The sentinel lymph node biopsy is a safe, accurate operation for the initial staging of breast cancer. Over the last decade, there has been increasing literature supporting its use, and it is now considered a standard of care for the initial evaluation of metastatic spread to the axillary lymph node chain. The status of the axillary lymph nodes is one of the strongest prognostic factors in women with early stage breast cancer, and the sentinel lymph node biopsy SLNB has become the standard of care in the assessment of metastatic spread to the lymph node basin. Historically, the concept of a mapping lymphatic drainage began in the s. Much in the way of studying the immune response in a sentinel lymph node closest to the cancer has led to the findings that breast cancers and melanomas have the ability to down regulate a host's immune response in the lymph node.
Sentinel lymph node dissection is an alternative to traditional axillary lymph node dissection , and many women believe that it can spare them more invasive surgery and side effects. However, the sentinel node procedure is not appropriate for everyone. Research shows that even after the sentinel node procedure, more surgery may be necessary. It has its own limitations and drawbacks, and must be done by a surgeon who has significant experience with the technique. The dictionary defines "sentinel" as a guard, watchdog, or protector. Likewise, the sentinel lymph node is the first node "standing guard" for your breast.
Sentinel node biopsy identifies the first few lymph nodes into which a tumor drains. The surgeon uses a harmless dye and a weak radioactive solution to locate the sentinel nodes. The nodes are removed and tested for signs of cancer. Sentinel node biopsy is a surgical procedure used to determine whether cancer has spread beyond a primary tumor into your lymphatic system. It's used most commonly in evaluating breast cancer and melanoma.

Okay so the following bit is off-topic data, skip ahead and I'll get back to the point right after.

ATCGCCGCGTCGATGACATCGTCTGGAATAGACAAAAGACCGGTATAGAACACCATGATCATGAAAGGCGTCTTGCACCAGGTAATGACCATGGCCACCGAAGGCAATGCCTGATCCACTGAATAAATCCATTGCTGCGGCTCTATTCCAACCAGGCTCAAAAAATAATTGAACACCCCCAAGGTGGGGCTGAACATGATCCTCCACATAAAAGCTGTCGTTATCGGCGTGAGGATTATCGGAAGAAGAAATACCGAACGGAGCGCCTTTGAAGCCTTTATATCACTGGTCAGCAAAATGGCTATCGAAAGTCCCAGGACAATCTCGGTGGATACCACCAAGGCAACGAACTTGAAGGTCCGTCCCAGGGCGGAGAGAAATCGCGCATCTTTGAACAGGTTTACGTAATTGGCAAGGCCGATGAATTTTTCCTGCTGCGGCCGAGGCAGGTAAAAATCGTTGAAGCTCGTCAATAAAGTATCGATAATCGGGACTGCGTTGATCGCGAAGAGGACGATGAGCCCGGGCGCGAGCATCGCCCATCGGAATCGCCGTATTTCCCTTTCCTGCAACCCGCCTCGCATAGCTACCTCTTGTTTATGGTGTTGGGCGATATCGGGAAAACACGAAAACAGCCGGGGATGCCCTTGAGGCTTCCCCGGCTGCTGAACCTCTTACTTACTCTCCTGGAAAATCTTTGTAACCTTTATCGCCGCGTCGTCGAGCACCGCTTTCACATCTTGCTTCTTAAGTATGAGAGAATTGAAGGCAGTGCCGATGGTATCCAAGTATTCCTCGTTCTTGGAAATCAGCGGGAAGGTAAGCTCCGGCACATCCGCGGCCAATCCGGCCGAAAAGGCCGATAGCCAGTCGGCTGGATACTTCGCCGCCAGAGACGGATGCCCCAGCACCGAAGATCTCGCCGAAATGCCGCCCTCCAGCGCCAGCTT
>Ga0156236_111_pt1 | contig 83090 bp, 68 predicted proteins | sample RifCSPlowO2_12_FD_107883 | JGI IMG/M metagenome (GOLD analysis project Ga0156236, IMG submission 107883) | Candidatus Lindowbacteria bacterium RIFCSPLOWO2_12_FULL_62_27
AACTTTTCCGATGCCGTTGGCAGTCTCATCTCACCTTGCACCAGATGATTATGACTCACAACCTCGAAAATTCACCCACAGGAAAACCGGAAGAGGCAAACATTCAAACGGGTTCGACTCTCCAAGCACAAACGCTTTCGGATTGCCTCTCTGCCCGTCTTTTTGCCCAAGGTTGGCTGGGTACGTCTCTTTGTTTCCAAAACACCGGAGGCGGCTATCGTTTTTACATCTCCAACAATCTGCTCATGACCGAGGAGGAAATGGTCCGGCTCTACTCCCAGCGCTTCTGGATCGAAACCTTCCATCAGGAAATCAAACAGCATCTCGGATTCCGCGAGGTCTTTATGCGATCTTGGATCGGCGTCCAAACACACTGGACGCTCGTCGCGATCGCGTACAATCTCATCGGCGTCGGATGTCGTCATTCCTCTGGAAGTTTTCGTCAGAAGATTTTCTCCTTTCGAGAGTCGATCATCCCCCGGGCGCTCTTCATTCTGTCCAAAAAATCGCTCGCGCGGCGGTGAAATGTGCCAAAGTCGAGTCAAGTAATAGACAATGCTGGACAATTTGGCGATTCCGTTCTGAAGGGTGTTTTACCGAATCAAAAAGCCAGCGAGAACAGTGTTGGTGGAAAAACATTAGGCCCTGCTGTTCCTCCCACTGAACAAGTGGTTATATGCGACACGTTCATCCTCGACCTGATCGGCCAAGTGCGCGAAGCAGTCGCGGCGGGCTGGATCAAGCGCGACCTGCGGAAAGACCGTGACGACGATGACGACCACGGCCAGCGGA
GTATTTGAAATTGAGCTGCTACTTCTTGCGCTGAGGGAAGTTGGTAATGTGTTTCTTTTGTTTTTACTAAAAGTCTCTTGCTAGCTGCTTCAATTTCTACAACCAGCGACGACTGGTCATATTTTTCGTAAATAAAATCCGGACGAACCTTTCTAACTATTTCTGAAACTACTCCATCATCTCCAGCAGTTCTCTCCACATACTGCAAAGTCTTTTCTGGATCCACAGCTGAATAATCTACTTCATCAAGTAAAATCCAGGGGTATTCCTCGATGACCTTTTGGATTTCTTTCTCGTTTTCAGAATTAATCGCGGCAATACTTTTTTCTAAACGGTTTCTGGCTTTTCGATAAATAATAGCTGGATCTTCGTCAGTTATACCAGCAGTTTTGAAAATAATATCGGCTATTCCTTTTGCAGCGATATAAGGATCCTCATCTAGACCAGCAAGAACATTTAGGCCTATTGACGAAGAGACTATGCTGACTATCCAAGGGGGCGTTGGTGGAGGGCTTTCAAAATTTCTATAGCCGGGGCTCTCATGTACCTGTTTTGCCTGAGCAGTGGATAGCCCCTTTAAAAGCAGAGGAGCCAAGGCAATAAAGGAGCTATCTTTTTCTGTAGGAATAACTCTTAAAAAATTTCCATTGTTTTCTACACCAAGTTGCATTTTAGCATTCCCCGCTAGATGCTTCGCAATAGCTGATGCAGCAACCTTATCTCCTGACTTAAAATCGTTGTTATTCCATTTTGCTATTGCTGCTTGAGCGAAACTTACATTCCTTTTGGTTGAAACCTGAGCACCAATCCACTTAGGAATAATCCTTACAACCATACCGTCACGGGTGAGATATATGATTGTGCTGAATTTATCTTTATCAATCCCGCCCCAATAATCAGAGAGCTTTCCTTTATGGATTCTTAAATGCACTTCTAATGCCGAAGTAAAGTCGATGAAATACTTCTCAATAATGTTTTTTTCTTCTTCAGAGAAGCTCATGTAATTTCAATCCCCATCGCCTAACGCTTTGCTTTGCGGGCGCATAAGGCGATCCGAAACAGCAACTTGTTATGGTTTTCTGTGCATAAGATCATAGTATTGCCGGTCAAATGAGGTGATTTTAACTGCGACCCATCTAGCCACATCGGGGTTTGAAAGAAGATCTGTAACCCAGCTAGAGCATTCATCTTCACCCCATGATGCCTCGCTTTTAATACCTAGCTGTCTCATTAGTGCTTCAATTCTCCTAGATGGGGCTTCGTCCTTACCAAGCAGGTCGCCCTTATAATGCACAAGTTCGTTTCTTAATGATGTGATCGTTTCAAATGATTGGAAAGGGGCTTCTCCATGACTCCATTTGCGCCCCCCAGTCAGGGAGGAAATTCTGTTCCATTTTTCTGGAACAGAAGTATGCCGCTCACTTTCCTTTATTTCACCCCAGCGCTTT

Sentinel lymph node mapping and biopsy is the best way to find out if breast cancer cells have escaped the original tumor and spread to nearby lymph nodes in the armpit. Sentinel lymph node mapping and biopsy is usually performed as part of breast cancer surgery. Although most women with a small breast tumor do not have cancer cells that have metastasized spread to lymph nodes, identifying which women do have armpit axillary lymph node involvement is important because it helps the medical and radiation oncologists plan additional treatment. Since specific lymph nodes handle drainage from the breast, this node s is the most likely place tumor cells will metastasize if some cells have left the original tumor by the time of surgery. The advantage of sentinel lymph node mapping and biopsy is that it is a less invasive way to obtain information about possible breast cancer spread.